Yelp Wins 47 USC 230 Dismissal of Dentist’s Lawsuit–Reit v. Yelp

By Eric Goldman

Reit v. Yelp!, Inc., 2010 WL 3490167 (N.Y. Sup. Ct. Sept. 2, 2010)

Dr. Glenn Reit is a Manhattan dentist. His Yelp page and website. As of May 2009, the Yelp page had 11 reviews: 10 favorable reviews and 1 negative review from “Michael S.” Dr. Reit believes the Michael S. posting was defamatory because it included “statements that his office is ‘small,’ ‘old’ and ‘smelly,’ and ‘the equipment is old and dirty.'”

[An aside: these statements do not sound anywhere close to defamatory, and Dr. Reit looks a little thin-skinned for complaining about these statements. He might be interested in the literature showing how some negative reviews can bolster the credibility of positive reviews. See, e.g., this CNN article.]

Dr. Reit alleges that Michael S.’s post caused Dr. Reit to lose 5-11 calls per day. When Dr. Reit complained to Yelp about the review, he claims that Yelp removed all of the positive reviews and kept only Michael S.’s post. Eventually, that post got removed too. Dr. Reit’s Yelp’s page now has only 2 posts, both made in the past 4 months. Dr. Reit argues that Yelp removed the positive posts as part of Yelp’s alleged scheme to get business owners to pay for advertising.

Dr. Reit tried a frontal legal assault against 47 USC 230 by alleging Yelp committed defamation by continuing to publish Michael S’s review. For this claim, Yelp should get the 230 immunity for Michael S’s review, and it’s not even close.

[Another aside: Reit’s lawyer is the well-known computer law pioneer Richard Raysman (check out this bizarre Wikipedia entry). I’m a little surprised Raysman frontally assaulted 230; surely he knew the defamation claim against Yelp would fail.]

To get around the obvious 230 immunity, Reit argued that Yelp’s decision to remove the positive posts wasn’t editorial, it was a “business decision,” and this somehow makes Yelp liable for the negative review that remained. Similar arguments about profit-maximizing editorial judgments have been tried without success in several Ripoff Report cases, and the argument fails here as well. Instead, the court (citing the pretty analogous Shiamili case) effectively says that third party content remains third party content even if Yelp publishes reviews as part of a pay-for-play scheme:

The allegedly defamatory content was supplied by a third party information content provider and consisted of a message board posting. That Yelp allegedly uses “bad” posts in its marketing strategy does not change the nature of the posted data. Moreover, Yelp’s selection of the posts it maintains on can be considered the selection of material for publication, an action “quintessentially related to a publisher’s role”

This case doesn’t cite the Ripoff Report cases, but it is consistent with them. As a result, this ruling is an unexpected boost for Ripoff Report’s legal defenses.

After efficiently disposing of Yelp’s defamation liability, the court addresses Dr. Reit’s claim that Yelp committed deceptive business acts under NY state law. Dr. Reit argues that Yelp overclaims that its review sorting is entirely algorithmic and not manipulated by humans. The language cited by Dr. Reit comes out of Yelp’s Business Owner Guide. The court says that the NY statutes only cover consumer-oriented conduct, and the Business Owner Guide was aimed at advertising businesses and not consumers.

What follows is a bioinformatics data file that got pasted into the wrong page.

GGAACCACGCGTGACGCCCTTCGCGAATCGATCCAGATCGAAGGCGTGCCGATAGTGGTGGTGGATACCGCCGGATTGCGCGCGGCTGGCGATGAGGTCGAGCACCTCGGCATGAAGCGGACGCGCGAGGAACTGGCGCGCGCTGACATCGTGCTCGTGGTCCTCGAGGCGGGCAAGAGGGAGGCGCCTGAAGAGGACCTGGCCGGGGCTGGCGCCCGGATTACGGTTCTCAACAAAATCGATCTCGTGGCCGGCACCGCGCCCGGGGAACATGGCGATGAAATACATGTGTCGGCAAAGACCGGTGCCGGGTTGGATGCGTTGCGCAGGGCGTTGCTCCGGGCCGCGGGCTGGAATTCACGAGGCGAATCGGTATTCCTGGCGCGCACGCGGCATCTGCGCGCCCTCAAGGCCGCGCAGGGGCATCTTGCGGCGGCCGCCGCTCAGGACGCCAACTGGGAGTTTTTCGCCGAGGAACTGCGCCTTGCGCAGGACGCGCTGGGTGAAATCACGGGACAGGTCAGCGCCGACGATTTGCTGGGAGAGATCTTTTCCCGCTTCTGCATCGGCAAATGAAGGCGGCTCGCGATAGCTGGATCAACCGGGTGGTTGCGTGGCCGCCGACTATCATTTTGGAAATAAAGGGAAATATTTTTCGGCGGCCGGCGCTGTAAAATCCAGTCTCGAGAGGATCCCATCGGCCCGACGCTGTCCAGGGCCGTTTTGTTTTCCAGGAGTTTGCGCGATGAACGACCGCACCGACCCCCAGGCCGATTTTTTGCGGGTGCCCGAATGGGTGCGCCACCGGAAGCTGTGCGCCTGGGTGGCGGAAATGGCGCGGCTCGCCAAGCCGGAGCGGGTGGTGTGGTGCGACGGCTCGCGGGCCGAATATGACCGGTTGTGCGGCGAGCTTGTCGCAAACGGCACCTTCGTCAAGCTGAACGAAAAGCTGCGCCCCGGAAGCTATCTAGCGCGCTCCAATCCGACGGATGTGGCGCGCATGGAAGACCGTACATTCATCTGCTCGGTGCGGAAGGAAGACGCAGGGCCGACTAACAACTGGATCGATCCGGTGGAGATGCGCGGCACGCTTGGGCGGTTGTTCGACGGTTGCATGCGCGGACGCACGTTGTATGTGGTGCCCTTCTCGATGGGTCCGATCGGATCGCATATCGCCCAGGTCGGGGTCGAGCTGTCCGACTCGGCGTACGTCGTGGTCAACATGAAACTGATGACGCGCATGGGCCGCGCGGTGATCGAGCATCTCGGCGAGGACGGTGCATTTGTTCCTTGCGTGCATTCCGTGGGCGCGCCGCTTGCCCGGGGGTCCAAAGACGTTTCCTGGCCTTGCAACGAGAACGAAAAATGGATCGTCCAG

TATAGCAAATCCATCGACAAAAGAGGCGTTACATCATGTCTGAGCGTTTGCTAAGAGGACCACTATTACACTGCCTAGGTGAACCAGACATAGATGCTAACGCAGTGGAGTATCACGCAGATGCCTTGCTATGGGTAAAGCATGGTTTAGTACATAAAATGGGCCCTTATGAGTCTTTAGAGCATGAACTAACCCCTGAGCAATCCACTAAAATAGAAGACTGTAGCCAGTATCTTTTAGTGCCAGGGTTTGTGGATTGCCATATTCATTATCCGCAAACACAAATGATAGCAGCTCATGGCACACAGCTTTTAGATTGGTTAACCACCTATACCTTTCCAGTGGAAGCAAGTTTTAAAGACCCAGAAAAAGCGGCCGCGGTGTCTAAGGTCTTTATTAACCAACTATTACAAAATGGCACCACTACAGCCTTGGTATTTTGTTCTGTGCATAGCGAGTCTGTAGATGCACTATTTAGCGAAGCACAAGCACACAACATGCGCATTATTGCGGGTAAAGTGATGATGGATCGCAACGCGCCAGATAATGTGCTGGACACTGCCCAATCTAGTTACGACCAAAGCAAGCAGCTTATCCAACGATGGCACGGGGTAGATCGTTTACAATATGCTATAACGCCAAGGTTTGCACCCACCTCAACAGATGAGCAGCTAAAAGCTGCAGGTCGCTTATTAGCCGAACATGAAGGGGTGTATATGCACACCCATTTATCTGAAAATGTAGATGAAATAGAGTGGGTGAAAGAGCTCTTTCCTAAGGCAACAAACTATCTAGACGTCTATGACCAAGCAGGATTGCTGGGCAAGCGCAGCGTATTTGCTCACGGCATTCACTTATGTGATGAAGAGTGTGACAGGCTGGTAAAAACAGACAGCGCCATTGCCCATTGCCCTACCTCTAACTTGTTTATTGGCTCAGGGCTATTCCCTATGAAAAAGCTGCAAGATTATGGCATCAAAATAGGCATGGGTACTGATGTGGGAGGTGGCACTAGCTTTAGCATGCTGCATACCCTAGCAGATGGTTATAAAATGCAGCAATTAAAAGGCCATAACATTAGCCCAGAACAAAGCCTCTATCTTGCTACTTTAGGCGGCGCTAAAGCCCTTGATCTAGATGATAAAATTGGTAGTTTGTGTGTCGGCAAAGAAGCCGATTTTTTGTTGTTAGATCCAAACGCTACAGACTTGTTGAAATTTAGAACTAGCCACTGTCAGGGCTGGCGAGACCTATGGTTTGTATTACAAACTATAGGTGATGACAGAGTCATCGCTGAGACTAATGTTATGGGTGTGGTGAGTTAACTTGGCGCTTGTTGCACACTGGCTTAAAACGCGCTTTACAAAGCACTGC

Because this latter point turns on the NY statutes’ specific language, I’m not sure how much this ruling helps Yelp in the other pending lawsuits against Yelp for its alleged pay-for-play business operations (see 1, 2, 3). The most interesting question is why the court sidestepped 230’s application to the deceptive conduct statutes. The court simply and opaquely says that 230 “does not contemplate protecting Yelp’s usage of [defamatory third party reviews] as leverage in its business model.” Although I remain skeptical about 230’s immunity for self-promotional advertising advanced by websites, I see that as a more contestable issue than the court treated it here. See, e.g., the Mazur case.

While Yelp avoided liability in this lawsuit, it should scrub its site to ensure it does not claim that Yelp’s reviews are bias-free or the sole product of automated algorithms. For example, the complaint alleges that Yelp’s guide says “We remove the guesswork by screening out reviews that are written by less established users. The process is entirely automated to avoid human bias.” Obviously, the second half of the statement contains a fatal logic flaw; any algorithm intrinsically reflects human biases in its configurations. See my Search Engine Bias paper for more.

One minor procedural note: the court initially granted Dr. Reit a *TRO*. Fortunately, this opinion reflects a change of heart. I can’t really imagine what the court was thinking granting a TRO. There are significant free speech and public policy considerations here, so I can’t imagine how a meaningful TRO would be either constitutional or a good idea.

One final thought. One of my stock jokes to reporters is that I would never publish a negative consumer review of my dentist because of his/her retribution power, i.e., to dispense immense pain on my next visit. Either Michael S. is an untraceable pseudonym, or he never plans to go back to Dr. Reit, or he is a much bolder man than I am!

Other coverage of the ruling:

* Rebecca

* Evan Brown